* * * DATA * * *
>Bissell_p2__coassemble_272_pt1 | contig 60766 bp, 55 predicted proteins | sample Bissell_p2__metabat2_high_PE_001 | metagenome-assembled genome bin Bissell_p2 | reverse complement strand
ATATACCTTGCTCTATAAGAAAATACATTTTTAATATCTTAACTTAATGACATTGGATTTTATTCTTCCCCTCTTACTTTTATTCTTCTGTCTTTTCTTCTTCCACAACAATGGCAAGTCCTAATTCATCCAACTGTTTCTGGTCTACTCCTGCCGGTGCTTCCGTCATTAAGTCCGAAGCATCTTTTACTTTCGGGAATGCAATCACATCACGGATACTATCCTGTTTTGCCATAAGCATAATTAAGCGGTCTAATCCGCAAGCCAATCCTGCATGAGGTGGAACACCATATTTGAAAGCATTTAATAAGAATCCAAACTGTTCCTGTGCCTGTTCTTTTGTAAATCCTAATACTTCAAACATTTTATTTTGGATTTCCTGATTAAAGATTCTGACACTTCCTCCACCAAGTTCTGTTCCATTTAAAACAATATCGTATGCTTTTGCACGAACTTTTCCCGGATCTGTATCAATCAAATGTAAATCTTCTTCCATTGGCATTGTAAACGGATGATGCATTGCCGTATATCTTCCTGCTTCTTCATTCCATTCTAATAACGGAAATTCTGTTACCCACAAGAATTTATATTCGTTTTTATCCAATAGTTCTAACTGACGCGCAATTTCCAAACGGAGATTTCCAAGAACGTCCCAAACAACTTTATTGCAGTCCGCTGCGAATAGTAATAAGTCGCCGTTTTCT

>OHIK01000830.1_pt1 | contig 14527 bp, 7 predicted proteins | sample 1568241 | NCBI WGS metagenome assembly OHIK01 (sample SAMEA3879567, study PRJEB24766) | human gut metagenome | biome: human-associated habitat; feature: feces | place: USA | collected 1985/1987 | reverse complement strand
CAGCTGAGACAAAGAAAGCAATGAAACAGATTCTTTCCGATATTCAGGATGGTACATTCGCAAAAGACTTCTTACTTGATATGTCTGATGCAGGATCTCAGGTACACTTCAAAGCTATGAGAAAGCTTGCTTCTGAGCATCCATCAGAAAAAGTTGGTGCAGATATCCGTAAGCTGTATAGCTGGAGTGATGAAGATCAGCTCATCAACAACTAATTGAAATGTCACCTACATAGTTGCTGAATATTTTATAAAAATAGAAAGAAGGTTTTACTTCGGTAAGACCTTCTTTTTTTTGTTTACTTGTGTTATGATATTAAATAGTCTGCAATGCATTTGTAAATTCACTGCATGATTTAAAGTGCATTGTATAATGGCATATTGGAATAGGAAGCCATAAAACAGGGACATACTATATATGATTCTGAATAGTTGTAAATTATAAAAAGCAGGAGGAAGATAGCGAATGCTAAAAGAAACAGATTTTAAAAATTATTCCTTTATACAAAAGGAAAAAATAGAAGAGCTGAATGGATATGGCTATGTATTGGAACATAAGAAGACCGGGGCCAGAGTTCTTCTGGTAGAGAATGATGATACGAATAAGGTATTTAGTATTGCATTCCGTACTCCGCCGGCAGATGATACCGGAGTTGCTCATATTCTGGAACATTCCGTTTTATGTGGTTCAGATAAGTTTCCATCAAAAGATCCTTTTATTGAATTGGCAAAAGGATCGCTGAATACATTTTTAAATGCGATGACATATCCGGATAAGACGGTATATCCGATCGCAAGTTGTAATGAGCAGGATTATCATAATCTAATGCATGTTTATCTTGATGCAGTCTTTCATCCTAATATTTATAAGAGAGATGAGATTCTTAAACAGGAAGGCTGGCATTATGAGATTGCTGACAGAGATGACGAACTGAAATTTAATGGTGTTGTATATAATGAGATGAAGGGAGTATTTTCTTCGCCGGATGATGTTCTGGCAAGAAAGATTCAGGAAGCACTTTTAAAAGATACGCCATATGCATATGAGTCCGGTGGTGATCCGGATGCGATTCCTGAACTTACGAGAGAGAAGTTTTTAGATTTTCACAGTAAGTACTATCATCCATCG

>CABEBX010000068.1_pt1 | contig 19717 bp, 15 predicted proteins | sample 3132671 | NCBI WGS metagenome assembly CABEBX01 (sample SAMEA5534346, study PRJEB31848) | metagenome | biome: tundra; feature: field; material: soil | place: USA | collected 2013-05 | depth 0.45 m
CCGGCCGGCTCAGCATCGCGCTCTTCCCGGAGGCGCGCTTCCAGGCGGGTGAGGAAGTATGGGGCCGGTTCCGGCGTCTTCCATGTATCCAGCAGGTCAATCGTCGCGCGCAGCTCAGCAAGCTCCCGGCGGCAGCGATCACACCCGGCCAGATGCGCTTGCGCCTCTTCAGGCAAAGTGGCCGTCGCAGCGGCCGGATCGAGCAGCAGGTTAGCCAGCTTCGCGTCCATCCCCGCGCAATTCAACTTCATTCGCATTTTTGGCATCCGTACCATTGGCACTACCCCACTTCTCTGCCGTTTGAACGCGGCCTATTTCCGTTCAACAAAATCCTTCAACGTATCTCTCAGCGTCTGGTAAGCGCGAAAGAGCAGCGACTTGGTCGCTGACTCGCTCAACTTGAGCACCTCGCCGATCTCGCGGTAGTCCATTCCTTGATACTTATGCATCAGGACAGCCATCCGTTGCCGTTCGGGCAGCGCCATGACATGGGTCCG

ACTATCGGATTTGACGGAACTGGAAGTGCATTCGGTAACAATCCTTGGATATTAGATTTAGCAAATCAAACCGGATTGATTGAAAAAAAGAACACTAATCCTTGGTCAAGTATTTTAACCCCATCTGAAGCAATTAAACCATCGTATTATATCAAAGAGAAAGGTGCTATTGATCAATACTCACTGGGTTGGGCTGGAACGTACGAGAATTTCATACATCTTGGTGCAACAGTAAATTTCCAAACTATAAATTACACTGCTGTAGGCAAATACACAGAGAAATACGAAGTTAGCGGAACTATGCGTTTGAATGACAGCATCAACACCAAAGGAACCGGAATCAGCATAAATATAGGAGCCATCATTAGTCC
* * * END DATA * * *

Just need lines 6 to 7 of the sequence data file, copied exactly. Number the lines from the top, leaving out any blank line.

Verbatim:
CCGGCCGGCTCAGCATCGCGCTCTTCCCGGAGGCGCGCTTCCAGGCGGGTGAGGAAGTATGGGGCCGGTTCCGGCGTCTTCCATGTATCCAGCAGGTCAATCGTCGCGCGCAGCTCAGCAAGCTCCCGGCGGCAGCGATCACACCCGGCCAGATGCGCTTGCGCCTCTTCAGGCAAAGTGGCCGTCGCAGCGGCCGGATCGAGCAGCAGGTTAGCCAGCTTCGCGTCCATCCCCGCGCAATTCAACTTCATTCGCATTTTTGGCATCCGTACCATTGGCACTACCCCACTTCTCTGCCGTTTGAACGCGGCCTATTTCCGTTCAACAAAATCCTTCAACGTATCTCTCAGCGTCTGGTAAGCGCGAAAGAGCAGCGACTTGGTCGCTGACTCGCTCAACTTGAGCACCTCGCCGATCTCGCGGTAGTCCATTCCTTGATACTTATGCATCAGGACAGCCATCCGTTGCCGTTCGGGCAGCGCCATGACATGGGTCCG

ACTATCGGATTTGACGGAACTGGAAGTGCATTCGGTAACAATCCTTGGATATTAGATTTAGCAAATCAAACCGGATTGATTGAAAAAAAGAACACTAATCCTTGGTCAAGTATTTTAACCCCATCTGAAGCAATTAAACCATCGTATTATATCAAAGAGAAAGGTGCTATTGATCAATACTCACTGGGTTGGGCTGGAACGTACGAGAATTTCATACATCTTGGTGCAACAGTAAATTTCCAAACTATAAATTACACTGCTGTAGGCAAATACACAGAGAAATACGAAGTTAGCGGAACTATGCGTTTGAATGACAGCATCAACACCAAAGGAACCGGAATCAGCATAAATATAGGAGCCATCATTAGTCC